Fenofibrate does not cause any changes in basic parameters in hepatocyte humanized mice. Chimeric mice containing hepatocyte humanized livers were treated with 300 mg/kg fenofibrate daily for 4 days. Control mice received vehicle only. a mRNA expression of PPARα in 15 human liver biopsies collected during bariatric surgery and in liver samples from 3 chimeric mice containing hepatocyte humanized livers. b Bodyweight and liver weight. c Blood human albumin concentration. d Plasma concentration of glucose, triglycerides and cholesterol. Error bars represent SEM. N = 3 per group. e Histological examination of livers of chimeric mice containing hepatocyte humanized livers that received control or fenofibrate treatment. Hematoxilin and eosin staining was carried out according to standard protocols. Images are at 200× magnification. A section containing mouse hepatocytes is indicated (arrow). The mouse hepatocytes are present in clusters of non-steatotic cells, with the steatotic human hepatocytes taking up the remainder of the area. In addition, human hepatocytes show a light eosin staining while mouse hepatocytes are highly eosinophilic

To study the effect of PPARα activation on gene expression in hepatocyte humanized livers, chimeric mice with hepatocyte humanized livers were given fenofibrate or vehicle at a daily oral dose of 300 mg/kg for 4 days. Fenofibrate has a similar affinity for mouse and human PPARα [29]. Fenofibrate did not affect bodyweight or liver weight (Fig. 2b). Also, blood albumin (Fig. 2c), as well as plasma glucose, triglycerides and cholesterol levels were not significantly different between the fenofibrate and control-treated mice (Fig. 2d). Histological examination of the H&E-stained livers showed clearly distinctive clusters of human and mouse hepatocytes. Human hepatocytes showed a light eosin staining while mouse hepatocytes were highly eosinophilic (Fig. 2e). In contrast to the mouse hepatocytes, the human hepatocytes exhibited excessive lipid accumulation (micro- and macrosteatosis), as previously demonstrated [30]. In agreement with our previous study [2], fenofibrate increased the size of the mouse hepatocytes but did not affect the morphology of the human hepatocytes. A tendency toward reduced steatosis by fenofibrate was observed in the sections of the liver populated by human hepatocytes (Fig. 2e).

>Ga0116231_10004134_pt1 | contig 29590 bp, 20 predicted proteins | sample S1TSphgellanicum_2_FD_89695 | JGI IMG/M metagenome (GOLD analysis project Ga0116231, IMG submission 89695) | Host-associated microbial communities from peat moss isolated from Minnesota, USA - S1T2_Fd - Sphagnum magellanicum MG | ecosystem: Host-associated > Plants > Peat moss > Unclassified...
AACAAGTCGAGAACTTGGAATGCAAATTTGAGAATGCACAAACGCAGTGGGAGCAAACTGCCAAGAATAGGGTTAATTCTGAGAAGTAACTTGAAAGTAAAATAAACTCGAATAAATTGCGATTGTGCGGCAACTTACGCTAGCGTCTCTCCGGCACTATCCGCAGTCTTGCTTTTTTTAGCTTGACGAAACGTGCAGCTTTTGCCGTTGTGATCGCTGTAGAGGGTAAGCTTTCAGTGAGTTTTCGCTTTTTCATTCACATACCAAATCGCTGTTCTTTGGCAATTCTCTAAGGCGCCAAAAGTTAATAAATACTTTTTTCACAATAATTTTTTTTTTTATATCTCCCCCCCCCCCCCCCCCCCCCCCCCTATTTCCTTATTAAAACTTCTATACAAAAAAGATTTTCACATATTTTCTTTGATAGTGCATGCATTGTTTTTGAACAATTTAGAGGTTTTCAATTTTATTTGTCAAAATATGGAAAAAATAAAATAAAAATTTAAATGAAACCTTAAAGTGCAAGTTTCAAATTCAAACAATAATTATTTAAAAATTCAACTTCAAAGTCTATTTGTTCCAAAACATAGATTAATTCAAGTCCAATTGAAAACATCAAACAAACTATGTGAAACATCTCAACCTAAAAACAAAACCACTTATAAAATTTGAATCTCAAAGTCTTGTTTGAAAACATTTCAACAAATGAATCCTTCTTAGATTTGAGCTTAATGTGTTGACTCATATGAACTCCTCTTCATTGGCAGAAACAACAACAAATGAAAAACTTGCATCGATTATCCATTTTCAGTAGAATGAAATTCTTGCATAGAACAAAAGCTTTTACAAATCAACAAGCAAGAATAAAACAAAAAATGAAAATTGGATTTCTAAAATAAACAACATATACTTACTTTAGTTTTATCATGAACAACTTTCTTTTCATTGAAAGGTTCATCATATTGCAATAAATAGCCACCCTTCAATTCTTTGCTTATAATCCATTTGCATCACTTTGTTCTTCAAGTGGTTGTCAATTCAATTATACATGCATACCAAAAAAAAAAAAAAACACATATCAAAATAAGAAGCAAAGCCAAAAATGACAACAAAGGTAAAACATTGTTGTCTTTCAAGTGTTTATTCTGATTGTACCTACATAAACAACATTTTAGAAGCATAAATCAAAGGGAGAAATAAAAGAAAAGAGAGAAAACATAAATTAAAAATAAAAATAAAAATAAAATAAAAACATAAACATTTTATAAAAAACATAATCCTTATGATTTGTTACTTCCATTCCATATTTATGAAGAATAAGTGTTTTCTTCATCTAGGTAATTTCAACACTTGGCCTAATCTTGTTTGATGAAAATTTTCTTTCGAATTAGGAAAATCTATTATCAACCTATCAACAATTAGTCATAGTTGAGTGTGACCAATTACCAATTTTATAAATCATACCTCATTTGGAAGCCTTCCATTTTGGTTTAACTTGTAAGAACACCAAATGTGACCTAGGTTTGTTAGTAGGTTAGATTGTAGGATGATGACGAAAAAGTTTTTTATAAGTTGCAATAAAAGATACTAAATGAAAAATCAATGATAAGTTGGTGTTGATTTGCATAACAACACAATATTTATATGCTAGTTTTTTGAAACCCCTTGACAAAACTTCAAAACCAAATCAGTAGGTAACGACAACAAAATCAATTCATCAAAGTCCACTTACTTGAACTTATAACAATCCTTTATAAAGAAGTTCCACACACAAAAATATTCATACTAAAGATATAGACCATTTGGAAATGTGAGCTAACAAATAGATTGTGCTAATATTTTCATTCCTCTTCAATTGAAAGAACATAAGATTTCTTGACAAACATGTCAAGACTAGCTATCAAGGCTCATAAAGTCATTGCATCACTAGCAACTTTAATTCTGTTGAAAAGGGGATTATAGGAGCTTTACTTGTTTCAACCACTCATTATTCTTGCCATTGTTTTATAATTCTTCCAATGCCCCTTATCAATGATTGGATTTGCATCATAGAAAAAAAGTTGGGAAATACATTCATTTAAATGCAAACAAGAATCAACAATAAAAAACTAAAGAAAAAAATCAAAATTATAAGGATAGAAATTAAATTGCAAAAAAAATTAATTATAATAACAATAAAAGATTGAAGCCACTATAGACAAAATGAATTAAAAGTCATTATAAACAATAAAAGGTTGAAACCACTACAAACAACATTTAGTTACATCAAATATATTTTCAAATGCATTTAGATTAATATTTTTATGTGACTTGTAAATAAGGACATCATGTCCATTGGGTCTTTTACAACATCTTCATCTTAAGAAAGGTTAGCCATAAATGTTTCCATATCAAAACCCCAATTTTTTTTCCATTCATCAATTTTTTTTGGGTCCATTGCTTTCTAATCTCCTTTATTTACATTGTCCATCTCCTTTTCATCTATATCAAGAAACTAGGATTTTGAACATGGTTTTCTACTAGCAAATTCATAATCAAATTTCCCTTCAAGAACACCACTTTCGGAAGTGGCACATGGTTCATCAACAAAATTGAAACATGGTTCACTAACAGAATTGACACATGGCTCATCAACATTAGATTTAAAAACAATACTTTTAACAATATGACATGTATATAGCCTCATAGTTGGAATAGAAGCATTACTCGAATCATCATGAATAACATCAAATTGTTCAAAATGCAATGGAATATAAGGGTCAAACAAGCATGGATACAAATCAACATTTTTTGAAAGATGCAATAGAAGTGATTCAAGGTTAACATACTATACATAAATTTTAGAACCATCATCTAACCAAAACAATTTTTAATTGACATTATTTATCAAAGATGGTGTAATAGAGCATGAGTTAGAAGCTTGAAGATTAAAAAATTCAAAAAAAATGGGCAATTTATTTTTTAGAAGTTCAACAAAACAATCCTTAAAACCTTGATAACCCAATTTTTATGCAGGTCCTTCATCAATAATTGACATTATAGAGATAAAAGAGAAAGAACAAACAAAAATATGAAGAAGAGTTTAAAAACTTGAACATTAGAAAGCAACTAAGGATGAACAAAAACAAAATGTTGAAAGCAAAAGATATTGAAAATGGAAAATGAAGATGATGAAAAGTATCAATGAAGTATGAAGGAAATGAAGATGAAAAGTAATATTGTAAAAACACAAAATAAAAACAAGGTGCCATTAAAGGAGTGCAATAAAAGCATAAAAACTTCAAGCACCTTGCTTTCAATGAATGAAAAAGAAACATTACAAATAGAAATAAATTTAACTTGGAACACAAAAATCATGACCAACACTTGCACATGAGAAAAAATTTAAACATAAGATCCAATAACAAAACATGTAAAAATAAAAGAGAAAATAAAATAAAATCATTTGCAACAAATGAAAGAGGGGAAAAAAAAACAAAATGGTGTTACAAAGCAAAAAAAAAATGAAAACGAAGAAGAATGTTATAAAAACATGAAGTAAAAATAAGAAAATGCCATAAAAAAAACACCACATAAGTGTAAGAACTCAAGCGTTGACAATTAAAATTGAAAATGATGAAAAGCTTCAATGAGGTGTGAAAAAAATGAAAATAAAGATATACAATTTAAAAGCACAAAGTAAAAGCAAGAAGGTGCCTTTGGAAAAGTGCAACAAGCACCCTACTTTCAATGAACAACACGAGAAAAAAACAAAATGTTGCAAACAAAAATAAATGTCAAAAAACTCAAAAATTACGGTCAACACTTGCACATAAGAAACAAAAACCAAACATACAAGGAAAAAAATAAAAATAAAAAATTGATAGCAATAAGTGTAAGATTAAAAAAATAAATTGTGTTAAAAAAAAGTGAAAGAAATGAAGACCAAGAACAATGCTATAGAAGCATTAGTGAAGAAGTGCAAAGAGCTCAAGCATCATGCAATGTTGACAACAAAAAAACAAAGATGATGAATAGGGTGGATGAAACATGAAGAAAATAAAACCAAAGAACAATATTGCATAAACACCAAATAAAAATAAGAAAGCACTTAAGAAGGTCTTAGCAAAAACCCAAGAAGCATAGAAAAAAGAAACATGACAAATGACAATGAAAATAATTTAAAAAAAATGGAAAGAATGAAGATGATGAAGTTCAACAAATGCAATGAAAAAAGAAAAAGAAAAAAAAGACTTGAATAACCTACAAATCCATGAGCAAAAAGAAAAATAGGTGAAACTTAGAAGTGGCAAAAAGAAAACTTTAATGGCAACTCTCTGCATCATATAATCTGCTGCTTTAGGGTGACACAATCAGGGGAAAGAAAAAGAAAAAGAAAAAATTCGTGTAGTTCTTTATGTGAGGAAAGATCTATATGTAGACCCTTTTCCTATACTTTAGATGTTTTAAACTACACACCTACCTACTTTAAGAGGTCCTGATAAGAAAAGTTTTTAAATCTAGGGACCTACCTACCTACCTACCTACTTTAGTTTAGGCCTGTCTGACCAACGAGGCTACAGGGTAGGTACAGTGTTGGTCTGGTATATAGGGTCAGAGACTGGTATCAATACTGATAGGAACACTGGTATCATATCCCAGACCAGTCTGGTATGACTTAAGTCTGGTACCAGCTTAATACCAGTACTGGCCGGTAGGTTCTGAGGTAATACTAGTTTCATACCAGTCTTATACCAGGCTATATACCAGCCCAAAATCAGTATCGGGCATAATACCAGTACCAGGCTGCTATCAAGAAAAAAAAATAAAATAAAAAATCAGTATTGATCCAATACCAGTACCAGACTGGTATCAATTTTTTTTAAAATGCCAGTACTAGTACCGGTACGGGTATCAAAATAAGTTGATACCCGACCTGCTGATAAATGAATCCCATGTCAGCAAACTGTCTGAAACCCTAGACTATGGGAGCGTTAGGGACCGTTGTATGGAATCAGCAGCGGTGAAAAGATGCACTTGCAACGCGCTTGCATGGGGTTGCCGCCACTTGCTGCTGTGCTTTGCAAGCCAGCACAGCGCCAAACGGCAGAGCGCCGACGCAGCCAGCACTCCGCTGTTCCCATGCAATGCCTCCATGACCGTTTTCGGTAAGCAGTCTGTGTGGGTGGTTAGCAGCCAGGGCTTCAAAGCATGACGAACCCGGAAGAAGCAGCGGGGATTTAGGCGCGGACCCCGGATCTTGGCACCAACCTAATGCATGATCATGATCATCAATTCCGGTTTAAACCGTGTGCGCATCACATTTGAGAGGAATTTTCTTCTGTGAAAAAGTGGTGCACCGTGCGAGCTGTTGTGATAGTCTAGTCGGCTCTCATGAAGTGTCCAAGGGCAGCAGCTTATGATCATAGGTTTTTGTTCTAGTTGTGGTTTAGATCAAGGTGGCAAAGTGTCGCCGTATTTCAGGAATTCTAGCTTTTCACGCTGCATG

To determine whether fenofibrate treatment stimulated PPARα-dependent gene regulation in the mouse and human hepatocytes, we measured the expression of mouse and human PPARα target genes by qPCR in whole liver cDNA using species-specific primers. Fenofibrate treatment significantly increased the expression of known PPARα target genes in human and mouse hepatocytes (Fig. 3a). The overall inductions in gene expression were more pronounced in the mouse hepatocytes than the human hepatocytes. This was also observed for the genes that were measured in both human and mouse hepatocytes, including Angptl4, Vnn1, Pdk4 and Cpt1a (Fig. 3a). Consistent with the induction of ANGPTL4 mRNA, fenofibrate treatment also significantly increased levels of human ANGPTL4 in mouse plasma (Fig. 3b).
Fig. 3
Fig. 3